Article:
Furthermore, the question of what your significant other can do for you builds expectations. Human beings never act predictably, so this is sure to lead to disappointment. As you get used to each other’s company and your partner starts doing less “for” you, such as cooking you dinner every day or giving you gifts, you will feel as if they don’t love you anymore. Eventually, you grow apart from each other and the unrealistic expectations threaten the relationship.
Perhaps the more important question to ask is: “What can I do together with this person?”.
For example, what hobbies or passions do you share and can you do it together? Do they spend their days off in a similar way to you? Are your values and beliefs aligned in a way that you could share a life together without too much clashing? How are they different from you, what can you learn from them and how can you help them?
The advantage of this question over the first one is that it respects that a relationship is something shared by two equals. Instead of asking what value your partner will add to your life, it instead asks how you can add to each other’s lives to produce something greater.
If you look at a crustacean, such as a crab or lobster, you will notice that they have a very tough exoskeleton. Unlike us, they have their skeleton on the outside to act as armour to protect their weak, soft insides. This allows for great protection against injuries and when battling.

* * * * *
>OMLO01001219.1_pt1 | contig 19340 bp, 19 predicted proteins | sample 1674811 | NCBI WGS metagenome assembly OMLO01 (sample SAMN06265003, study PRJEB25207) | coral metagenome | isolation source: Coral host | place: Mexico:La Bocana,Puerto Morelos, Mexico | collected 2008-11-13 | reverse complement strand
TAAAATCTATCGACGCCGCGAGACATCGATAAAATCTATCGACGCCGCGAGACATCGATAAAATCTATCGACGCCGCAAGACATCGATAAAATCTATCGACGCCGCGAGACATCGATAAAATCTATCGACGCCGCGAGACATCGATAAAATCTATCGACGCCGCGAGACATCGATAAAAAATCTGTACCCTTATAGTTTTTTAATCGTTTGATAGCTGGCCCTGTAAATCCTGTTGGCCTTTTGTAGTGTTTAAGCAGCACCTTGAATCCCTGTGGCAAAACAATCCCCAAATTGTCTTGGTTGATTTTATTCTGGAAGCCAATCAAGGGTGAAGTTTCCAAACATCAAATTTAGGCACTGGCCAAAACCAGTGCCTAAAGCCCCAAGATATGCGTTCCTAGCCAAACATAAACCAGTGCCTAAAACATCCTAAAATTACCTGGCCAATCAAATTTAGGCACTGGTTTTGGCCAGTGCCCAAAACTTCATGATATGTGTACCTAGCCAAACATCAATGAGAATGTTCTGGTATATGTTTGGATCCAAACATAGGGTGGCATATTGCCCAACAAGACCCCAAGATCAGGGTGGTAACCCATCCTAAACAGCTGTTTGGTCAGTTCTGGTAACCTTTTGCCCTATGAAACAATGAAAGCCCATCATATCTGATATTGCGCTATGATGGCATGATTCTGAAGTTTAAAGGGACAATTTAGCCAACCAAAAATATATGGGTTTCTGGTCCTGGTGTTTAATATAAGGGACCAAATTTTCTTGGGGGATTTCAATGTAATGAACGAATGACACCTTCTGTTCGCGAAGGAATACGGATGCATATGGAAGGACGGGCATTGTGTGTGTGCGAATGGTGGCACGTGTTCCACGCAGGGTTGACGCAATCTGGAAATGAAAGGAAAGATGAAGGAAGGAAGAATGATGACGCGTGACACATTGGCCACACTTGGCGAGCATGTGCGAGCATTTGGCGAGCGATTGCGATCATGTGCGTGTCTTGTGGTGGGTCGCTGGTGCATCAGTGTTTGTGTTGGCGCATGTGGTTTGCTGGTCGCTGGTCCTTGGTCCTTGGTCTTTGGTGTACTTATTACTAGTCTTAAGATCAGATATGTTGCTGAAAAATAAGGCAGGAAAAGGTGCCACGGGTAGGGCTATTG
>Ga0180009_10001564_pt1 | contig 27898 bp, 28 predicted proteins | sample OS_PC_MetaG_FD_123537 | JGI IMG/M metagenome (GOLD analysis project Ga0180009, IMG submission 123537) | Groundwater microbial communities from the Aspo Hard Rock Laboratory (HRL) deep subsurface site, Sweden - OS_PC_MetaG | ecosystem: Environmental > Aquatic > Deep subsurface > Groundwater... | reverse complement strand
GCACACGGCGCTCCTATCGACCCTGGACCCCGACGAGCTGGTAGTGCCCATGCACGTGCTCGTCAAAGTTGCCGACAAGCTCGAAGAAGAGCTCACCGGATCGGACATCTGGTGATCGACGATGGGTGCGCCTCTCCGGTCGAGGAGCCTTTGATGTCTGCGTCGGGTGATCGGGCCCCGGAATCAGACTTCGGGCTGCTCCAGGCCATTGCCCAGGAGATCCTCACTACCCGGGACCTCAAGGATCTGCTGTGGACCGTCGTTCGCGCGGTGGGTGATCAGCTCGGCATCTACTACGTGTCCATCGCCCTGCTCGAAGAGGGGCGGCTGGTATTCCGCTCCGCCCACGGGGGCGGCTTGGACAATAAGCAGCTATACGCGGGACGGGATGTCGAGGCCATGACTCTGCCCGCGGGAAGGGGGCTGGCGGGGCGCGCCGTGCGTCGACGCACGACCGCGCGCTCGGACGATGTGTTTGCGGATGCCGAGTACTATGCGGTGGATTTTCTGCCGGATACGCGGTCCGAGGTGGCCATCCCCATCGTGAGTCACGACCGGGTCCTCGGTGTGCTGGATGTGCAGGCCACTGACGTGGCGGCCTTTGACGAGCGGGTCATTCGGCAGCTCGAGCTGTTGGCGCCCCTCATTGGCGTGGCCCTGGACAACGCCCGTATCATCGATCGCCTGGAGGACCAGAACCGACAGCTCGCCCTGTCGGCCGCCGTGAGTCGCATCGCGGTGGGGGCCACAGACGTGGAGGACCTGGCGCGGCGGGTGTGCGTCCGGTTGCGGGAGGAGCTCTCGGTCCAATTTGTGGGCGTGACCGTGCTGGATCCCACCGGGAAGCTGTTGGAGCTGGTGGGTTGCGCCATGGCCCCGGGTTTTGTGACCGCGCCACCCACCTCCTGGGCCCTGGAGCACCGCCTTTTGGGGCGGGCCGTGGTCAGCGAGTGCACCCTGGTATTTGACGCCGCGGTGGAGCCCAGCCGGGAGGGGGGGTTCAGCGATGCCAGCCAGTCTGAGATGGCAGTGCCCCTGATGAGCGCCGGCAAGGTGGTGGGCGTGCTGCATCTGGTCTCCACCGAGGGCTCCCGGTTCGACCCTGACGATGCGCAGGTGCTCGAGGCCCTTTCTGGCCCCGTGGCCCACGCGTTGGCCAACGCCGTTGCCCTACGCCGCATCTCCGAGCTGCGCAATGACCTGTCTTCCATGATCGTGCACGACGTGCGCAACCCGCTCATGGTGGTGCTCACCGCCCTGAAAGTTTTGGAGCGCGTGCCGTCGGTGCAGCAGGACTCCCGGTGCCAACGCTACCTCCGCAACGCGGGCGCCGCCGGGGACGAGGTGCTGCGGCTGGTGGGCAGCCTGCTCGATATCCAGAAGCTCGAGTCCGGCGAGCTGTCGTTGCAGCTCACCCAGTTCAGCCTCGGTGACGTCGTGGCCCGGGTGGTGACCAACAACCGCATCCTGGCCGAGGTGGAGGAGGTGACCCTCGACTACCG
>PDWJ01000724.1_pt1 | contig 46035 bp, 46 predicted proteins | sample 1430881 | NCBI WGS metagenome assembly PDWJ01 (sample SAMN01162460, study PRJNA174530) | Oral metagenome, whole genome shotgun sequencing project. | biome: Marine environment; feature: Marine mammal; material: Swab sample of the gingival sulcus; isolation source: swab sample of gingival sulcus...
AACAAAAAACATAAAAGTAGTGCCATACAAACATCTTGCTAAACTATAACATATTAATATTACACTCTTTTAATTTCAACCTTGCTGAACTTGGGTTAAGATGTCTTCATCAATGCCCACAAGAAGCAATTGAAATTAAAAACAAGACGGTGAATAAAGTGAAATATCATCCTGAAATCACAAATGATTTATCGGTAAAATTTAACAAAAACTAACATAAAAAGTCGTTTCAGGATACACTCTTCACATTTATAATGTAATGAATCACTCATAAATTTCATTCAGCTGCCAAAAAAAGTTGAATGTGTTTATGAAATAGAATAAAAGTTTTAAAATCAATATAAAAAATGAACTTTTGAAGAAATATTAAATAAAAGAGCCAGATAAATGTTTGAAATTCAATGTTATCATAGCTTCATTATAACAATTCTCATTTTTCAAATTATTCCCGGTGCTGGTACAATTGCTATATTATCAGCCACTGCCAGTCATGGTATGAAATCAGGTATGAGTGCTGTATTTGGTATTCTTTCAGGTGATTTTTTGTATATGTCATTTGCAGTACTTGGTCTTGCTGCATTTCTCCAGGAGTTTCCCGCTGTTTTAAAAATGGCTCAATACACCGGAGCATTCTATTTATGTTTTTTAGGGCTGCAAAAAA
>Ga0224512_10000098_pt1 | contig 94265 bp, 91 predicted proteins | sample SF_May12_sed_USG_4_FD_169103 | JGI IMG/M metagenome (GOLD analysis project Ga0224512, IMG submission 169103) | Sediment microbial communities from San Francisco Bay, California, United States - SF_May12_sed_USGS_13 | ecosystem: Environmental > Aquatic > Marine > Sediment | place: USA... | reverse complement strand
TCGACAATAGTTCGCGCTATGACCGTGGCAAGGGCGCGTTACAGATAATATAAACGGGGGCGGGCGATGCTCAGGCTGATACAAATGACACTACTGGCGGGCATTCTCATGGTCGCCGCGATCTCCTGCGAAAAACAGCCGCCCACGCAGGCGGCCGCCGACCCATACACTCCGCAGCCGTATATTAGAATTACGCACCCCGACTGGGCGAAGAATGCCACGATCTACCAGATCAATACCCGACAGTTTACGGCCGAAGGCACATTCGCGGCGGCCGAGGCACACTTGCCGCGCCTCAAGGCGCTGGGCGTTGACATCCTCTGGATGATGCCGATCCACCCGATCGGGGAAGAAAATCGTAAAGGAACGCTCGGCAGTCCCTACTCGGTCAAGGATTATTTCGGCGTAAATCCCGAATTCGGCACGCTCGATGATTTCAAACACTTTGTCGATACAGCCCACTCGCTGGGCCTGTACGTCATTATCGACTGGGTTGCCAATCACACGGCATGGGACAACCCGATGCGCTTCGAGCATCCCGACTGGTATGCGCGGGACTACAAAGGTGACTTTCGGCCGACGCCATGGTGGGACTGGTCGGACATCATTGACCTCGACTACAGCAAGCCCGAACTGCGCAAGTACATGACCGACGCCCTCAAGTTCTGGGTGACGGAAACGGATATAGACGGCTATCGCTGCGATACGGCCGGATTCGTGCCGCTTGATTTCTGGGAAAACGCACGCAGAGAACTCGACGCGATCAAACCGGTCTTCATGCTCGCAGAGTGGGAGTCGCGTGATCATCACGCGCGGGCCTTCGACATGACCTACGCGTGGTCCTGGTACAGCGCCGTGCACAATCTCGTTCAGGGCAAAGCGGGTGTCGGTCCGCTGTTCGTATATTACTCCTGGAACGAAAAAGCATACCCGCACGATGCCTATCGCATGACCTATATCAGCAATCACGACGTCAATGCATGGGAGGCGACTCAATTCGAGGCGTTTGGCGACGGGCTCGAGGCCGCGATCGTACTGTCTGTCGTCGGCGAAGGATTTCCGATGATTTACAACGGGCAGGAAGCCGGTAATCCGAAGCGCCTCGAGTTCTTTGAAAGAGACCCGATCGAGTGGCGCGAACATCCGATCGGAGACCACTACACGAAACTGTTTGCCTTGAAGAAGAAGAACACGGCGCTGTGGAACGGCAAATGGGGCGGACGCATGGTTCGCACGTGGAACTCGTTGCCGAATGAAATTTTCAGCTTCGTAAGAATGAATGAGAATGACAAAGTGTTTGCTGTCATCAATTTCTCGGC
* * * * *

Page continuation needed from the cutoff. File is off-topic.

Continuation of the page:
But if they are contained in a rigid shell, how do these animals grow? The answer is that they moult. As they grow, crustaceans will periodically shed their armour, so that the growing inner tissues can create a larger exoskeleton to hold their body in. This is a critical period as the animal is most vulnerable, as the new exoskeleton is still soft and does not offer much protection.
Even though human bodies contain skeletons on the inside, we could consider our hearts as having an exoskeleton. Like all animals, we want to avoid pain – both physical and emotional. So as we grow up, we put up resilient walls to try to protect our weak psyche and ego, to prevent being hurt by others. But a heart with a rigid, hard shell cannot grow. Only when we lower our guard, climb out of our shells and allow ourselves to be vulnerable can we grow and mature.
Life is full of suffering and hardship. We all have our scars and traumas, but at the end of the day, we survived. If we decide to shut ourselves in to avoid connection and refuse to open up to others, we may protect ourselves from some pain. But these are the moments – when we feel like all is lost, when we feel so weak and helpless, when we are anguishing – that we are growing as a person.
Don’t be afraid of feeling weak and vulnerable – it is a necessary step for your heart to grow.
The end of the year is as good a time as any to reflect on the days that have been and who you are now. Time to reflect is hard to come by, as life keeps us busy and on our feet constantly. But that is not enough of an excuse. We are defined by our experiences and connections, meaning that we are constantly changing to some degree. If we do not reflect, we cannot learn from our mistakes, or know what direction we are heading in because we lose sight of what we need or what is truly important to us.